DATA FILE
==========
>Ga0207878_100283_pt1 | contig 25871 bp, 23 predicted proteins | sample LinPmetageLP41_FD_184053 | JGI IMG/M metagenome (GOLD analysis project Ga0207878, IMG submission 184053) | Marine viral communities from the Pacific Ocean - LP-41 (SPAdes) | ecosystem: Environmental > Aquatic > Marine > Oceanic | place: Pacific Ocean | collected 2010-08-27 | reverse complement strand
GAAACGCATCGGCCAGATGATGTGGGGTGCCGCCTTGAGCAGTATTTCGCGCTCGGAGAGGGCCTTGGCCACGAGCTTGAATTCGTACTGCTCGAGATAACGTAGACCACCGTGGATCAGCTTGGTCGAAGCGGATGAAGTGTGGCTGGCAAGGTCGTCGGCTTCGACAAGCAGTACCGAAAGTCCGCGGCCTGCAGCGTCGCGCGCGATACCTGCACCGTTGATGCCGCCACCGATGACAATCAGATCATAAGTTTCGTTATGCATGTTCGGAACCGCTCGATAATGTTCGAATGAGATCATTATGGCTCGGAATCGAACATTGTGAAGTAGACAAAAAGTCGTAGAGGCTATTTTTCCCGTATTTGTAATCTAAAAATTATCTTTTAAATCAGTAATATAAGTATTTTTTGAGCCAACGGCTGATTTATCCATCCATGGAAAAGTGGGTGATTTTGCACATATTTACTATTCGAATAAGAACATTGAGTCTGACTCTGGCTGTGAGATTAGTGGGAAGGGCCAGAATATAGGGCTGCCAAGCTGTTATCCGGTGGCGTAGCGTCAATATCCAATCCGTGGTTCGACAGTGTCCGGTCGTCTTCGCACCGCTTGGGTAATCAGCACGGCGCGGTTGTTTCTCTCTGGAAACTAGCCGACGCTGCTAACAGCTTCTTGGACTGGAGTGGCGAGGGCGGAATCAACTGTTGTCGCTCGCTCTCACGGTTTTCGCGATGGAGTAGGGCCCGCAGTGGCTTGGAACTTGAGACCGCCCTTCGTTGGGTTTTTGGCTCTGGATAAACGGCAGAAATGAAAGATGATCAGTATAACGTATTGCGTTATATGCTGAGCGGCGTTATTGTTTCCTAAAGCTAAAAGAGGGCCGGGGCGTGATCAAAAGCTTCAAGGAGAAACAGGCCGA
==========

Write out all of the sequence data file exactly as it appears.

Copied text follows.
>Ga0207878_100283_pt1 | contig 25871 bp, 23 predicted proteins | sample LinPmetageLP41_FD_184053 | JGI IMG/M metagenome (GOLD analysis project Ga0207878, IMG submission 184053) | Marine viral communities from the Pacific Ocean - LP-41 (SPAdes) | ecosystem: Environmental > Aquatic > Marine > Oceanic | place: Pacific Ocean | collected 2010-08-27 | reverse complement strand
GAAACGCATCGGCCAGATGATGTGGGGTGCCGCCTTGAGCAGTATTTCGCGCTCGGAGAGGGCCTTGGCCACGAGCTTGAATTCGTACTGCTCGAGATAACGTAGACCACCGTGGATCAGCTTGGTCGAAGCGGATGAAGTGTGGCTGGCAAGGTCGTCGGCTTCGACAAGCAGTACCGAAAGTCCGCGGCCTGCAGCGTCGCGCGCGATACCTGCACCGTTGATGCCGCCACCGATGACAATCAGATCATAAGTTTCGTTATGCATGTTCGGAACCGCTCGATAATGTTCGAATGAGATCATTATGGCTCGGAATCGAACATTGTGAAGTAGACAAAAAGTCGTAGAGGCTATTTTTCCCGTATTTGTAATCTAAAAATTATCTTTTAAATCAGTAATATAAGTATTTTTTGAGCCAACGGCTGATTTATCCATCCATGGAAAAGTGGGTGATTTTGCACATATTTACTATTCGAATAAGAACATTGAGTCTGACTCTGGCTGTGAGATTAGTGGGAAGGGCCAGAATATAGGGCTGCCAAGCTGTTATCCGGTGGCGTAGCGTCAATATCCAATCCGTGGTTCGACAGTGTCCGGTCGTCTTCGCACCGCTTGGGTAATCAGCACGGCGCGGTTGTTTCTCTCTGGAAACTAGCCGACGCTGCTAACAGCTTCTTGGACTGGAGTGGCGAGGGCGGAATCAACTGTTGTCGCTCGCTCTCACGGTTTTCGCGATGGAGTAGGGCCCGCAGTGGCTTGGAACTTGAGACCGCCCTTCGTTGGGTTTTTGGCTCTGGATAAACGGCAGAAATGAAAGATGATCAGTATAACGTATTGCGTTATATGCTGAGCGGCGTTATTGTTTCCTAAAGCTAAAAGAGGGCCGGGGCGTGATCAAAAGCTTCAAGGAGAAACAGGCCGA